Caring for Our Children (CFOC)

Chapter 7: Infectious Diseases

7.5 Skin and Mucous Membrane Infections

7.5.10 Staphylococcus Aureus Skin Infections Including MRSA Staphylococcus Aureus Skin Infections Including MRSA

The following should be implemented when children or staff with lesions suspicious for Staphylococcus aureus infections are identified:

  1. Lesions should be covered with a dressing;
  2. Report the lesions to the parent/guardian with a recommendation for evaluation by a primary care provider; and
  3. Exclusion is not warranted unless the individual meets any of the following criteria:
    1. Care for other children would be compromised by care required for the person with the S. aureus infection;
    2. The individual with the S. aureus infection has fever or a change in behavior;
    3. The lesion(s) cannot be adequately covered by a bandage or the bandage needs frequent changing; and
    4. A health care professional or health department official recommends exclusion of the person with S. aureus infection (1).

Meticulous hand hygiene following contact with lesions should be practiced (1). Careful hand hygiene and sanitization of surfaces and objects potentially exposed to infectious material are the best ways to prevent spread. Children and staff in close contact with an infected person should be observed for symptoms of S. aureus infection and referred for evaluation, if indicated.

A child may return to group child care when staff members are able to care for the child without compromising their ability to care for others, the child is able to participate in activities, appropriate therapy is being given, and the lesions can be covered (1).

S. aureus skin infections initially may appear as red raised areas that may become pus-filled abscesses or “boils,” surrounded by areas of redness and tenderness. Fever and other symptoms including decreased activity, bone and joint pain, and difficulty breathing may occur when the infection occurs in other body systems. If any of these signs or
symptoms occur, the child should be evaluated by his/her primary care provider.

S. aureus (also known as “Staph”) is a bacterium that commonly causes superficial skin infections (cellulitis and abscesses). It also may cause muscle, bone, lung, and blood (invasive) infections. One type of S. aureus, called methicillin-resistant S. aureus or “MRSA,” is resistant to one or more classes of antibiotics. S. aureus and MRSA have been the source of attention due to increasing rates of infections from these bacteria associated with health care associated (HCA) infections and in healthy children and adults in the community. Transmissibility and infectivity is comparable to infections with S. aureus without methicillin resistance. Therefore signs and symptoms, incubation and contagion periods, control of spread, and exclusion guidelines are identical for all S. aureus infections, including infections with methicillin resistance or MRSA (1,2).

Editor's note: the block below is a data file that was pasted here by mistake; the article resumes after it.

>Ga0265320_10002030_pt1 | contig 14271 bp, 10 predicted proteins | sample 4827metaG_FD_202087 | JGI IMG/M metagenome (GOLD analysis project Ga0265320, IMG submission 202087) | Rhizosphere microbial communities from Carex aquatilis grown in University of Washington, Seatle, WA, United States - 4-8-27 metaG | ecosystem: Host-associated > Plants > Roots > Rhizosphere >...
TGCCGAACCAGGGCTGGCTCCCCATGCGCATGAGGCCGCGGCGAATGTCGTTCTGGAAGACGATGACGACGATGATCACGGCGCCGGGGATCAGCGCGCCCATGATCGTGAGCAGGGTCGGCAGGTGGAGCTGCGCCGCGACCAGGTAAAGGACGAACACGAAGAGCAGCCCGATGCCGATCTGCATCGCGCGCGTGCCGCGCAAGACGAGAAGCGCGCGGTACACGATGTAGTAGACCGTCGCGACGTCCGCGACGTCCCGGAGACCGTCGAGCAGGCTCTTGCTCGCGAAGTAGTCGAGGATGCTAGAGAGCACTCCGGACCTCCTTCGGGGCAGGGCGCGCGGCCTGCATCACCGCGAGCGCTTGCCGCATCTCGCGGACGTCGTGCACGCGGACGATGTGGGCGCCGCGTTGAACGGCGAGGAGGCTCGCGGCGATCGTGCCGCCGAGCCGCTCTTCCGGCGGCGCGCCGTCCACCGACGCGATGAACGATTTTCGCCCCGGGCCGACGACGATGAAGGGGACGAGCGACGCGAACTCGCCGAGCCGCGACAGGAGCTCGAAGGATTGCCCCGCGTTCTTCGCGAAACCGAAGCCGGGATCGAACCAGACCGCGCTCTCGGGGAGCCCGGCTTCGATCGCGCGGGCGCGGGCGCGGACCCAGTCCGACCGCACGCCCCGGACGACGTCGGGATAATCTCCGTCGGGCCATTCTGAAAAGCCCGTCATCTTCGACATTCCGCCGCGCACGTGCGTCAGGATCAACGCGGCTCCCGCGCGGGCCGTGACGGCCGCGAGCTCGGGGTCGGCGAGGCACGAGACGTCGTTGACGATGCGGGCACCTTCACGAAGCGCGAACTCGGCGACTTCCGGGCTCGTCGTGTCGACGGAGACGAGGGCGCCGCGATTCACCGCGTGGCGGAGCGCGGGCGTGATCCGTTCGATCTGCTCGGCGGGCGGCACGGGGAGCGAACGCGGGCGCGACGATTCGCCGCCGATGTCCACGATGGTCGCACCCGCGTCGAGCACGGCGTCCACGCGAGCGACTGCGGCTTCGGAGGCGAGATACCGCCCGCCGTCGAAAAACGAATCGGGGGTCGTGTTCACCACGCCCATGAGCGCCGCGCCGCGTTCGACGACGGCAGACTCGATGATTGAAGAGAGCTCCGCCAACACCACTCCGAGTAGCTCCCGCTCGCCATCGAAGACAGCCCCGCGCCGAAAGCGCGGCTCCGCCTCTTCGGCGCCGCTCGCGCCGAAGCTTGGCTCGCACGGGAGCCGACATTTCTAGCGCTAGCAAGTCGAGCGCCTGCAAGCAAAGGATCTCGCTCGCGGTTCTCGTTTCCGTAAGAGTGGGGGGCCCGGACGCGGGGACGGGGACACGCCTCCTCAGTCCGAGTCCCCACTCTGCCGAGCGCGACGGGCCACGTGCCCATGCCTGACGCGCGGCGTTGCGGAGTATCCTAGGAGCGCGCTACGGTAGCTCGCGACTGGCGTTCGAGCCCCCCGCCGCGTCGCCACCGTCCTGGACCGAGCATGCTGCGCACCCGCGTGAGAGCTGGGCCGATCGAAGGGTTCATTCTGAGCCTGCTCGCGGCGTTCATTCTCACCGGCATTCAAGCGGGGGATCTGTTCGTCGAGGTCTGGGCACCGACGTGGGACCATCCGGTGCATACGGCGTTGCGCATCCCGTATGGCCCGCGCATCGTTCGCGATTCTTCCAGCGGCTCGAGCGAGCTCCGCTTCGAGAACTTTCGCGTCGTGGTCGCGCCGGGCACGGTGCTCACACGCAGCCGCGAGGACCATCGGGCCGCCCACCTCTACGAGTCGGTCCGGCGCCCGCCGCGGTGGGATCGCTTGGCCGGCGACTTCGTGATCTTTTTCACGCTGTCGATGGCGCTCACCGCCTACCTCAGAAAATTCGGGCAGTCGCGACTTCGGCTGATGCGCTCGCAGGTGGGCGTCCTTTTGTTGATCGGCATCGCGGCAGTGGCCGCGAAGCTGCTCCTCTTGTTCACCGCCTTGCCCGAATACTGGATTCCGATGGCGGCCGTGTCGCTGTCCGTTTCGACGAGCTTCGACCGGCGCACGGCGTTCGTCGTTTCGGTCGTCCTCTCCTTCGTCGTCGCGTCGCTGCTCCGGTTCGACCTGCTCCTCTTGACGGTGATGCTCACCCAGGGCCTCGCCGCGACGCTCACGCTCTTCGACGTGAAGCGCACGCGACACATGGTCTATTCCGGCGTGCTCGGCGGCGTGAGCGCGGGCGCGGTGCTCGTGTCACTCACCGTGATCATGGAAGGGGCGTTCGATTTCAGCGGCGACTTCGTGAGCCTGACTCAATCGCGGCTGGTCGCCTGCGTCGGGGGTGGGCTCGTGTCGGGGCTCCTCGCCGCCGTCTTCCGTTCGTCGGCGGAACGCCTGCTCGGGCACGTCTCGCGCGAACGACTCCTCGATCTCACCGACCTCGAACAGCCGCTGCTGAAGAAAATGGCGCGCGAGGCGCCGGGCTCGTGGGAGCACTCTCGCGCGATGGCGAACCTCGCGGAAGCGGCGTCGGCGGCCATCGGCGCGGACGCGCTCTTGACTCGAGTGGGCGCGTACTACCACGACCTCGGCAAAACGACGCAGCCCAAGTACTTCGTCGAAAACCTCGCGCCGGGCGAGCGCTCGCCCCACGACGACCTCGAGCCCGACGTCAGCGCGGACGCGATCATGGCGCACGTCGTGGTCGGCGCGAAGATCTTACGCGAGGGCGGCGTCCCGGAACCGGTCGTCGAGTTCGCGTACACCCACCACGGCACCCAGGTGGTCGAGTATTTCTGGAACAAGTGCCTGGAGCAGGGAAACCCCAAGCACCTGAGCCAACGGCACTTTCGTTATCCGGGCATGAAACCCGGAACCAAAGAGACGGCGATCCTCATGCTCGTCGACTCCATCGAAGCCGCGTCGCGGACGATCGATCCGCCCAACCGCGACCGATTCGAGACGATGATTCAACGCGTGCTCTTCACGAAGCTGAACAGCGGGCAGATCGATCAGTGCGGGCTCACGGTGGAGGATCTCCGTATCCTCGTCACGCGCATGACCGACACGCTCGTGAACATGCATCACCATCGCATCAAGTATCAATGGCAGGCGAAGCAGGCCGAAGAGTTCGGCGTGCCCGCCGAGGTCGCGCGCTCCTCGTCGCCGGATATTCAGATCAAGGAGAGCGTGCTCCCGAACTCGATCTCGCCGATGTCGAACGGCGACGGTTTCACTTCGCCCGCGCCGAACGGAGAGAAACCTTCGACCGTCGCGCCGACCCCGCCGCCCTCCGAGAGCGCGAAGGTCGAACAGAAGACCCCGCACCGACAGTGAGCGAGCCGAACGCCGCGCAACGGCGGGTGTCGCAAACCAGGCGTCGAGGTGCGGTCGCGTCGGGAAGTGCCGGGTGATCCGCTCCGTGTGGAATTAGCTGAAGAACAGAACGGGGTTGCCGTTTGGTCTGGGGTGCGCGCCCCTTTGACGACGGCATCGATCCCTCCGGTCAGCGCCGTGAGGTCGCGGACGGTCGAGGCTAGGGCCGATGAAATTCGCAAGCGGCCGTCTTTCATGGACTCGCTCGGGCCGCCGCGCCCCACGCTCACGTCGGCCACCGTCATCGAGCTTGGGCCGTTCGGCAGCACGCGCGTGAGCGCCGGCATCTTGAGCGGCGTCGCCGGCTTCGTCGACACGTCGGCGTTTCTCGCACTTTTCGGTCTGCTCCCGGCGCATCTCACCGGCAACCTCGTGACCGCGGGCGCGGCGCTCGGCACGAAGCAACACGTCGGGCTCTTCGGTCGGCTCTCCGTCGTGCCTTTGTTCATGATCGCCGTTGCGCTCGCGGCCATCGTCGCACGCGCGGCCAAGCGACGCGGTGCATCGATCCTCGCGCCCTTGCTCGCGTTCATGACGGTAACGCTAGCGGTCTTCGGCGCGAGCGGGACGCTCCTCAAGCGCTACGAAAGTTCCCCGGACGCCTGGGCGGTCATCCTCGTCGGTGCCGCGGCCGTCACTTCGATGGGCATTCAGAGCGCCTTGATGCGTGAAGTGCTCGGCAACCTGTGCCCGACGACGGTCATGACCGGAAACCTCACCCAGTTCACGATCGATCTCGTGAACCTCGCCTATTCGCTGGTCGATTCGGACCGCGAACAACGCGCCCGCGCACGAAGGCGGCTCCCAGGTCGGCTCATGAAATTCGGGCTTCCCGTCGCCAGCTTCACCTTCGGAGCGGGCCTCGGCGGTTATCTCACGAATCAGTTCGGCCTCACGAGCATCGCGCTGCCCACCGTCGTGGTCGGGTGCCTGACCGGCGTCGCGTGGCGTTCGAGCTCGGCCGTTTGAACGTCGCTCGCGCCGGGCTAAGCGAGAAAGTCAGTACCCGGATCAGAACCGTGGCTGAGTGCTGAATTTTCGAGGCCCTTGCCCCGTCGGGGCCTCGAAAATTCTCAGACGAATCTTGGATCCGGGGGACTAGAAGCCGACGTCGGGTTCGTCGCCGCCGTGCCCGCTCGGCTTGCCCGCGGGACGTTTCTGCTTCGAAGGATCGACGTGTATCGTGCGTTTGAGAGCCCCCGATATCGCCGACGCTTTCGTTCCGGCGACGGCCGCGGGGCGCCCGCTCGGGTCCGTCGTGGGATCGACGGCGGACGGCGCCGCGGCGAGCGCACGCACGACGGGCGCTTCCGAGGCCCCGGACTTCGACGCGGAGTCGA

Most people with skin infections due to S. aureus do not develop invasive infections; they may experience recurrent skin infections. Infants and children who are diapered and pre-adolescents and adolescents who participate in team sports may have an increased risk for developing S. aureus skin infections. This is likely due to frequent breaks of skin and the sharing of towels. The incubation period for S. aureus skin infections is unknown. Some people may carry MRSA without having symptoms of active infection. These people are considered to be “colonized” with S. aureus; however, they are not considered to be infectious when they do not have active infection.

S. aureus skin infections may occur at sites of skin trauma. Pus and other material draining from skin lesions should be considered to be infectious. Treatment of S. aureus skin infections may be accomplished with an oral or an intravenous antibiotic or a combination of both. In some cases, incision and drainage of the lesion(s) alone may be required. In other instances, incision and drainage of smaller lesions with the use of a topical antibiotic may result in a cure. Skin lesions are considered to be infectious until they have healed; therefore, they should be kept covered and dry. Frequent hand hygiene to prevent spread of S. aureus should be practiced at home and in child care (1). Evaluation by a primary care provider in people with severe or prolonged symptoms may be indicated.

S. aureus skin infections are common, especially among infants wearing diapers and adolescent members of sports teams. Infections may be more common among children where other family members have or have had skin lesions and during the warmer months when skin exposure to trauma may be increased. Shedding of bacteria from skin lesions may occur until the lesion has healed. Occasionally S. aureus infections may occur in several children at the same time or within a few of days of each other. Consultation with a health care professional and the local health department may be sought when several people have these symptoms.

For additional information for parents/guardians and caregivers/teachers, refer to information posted by the Centers for Disease Control and Prevention (CDC) at

Center, Early Head Start, Head Start, Large Family Child Care Home, Small Family Child Care Home
RELATED STANDARDS Inclusion/Exclusion/Dismissal of Ill Children
Appendix A: Signs and Symptoms Chart
  1. Aronson, S. S., T. R. Shope, eds. 2017. Managing infectious diseases in child care and schools: A quick reference guide, pp. 43-48. 4th Edition. Elk Grove Village, IL: American Academy of Pediatrics.
  2. American Academy of Pediatrics. Staphylococcus Aureus In: Kimberlin DW, Brady MT, Jackson MA, Long SS, eds. Red Book: 2018 Report of the Committee on Infectious Diseases. 31st Edition. Itasca, IL:  American Academy of Pediatrics; 2018: 350, 477, 735, 746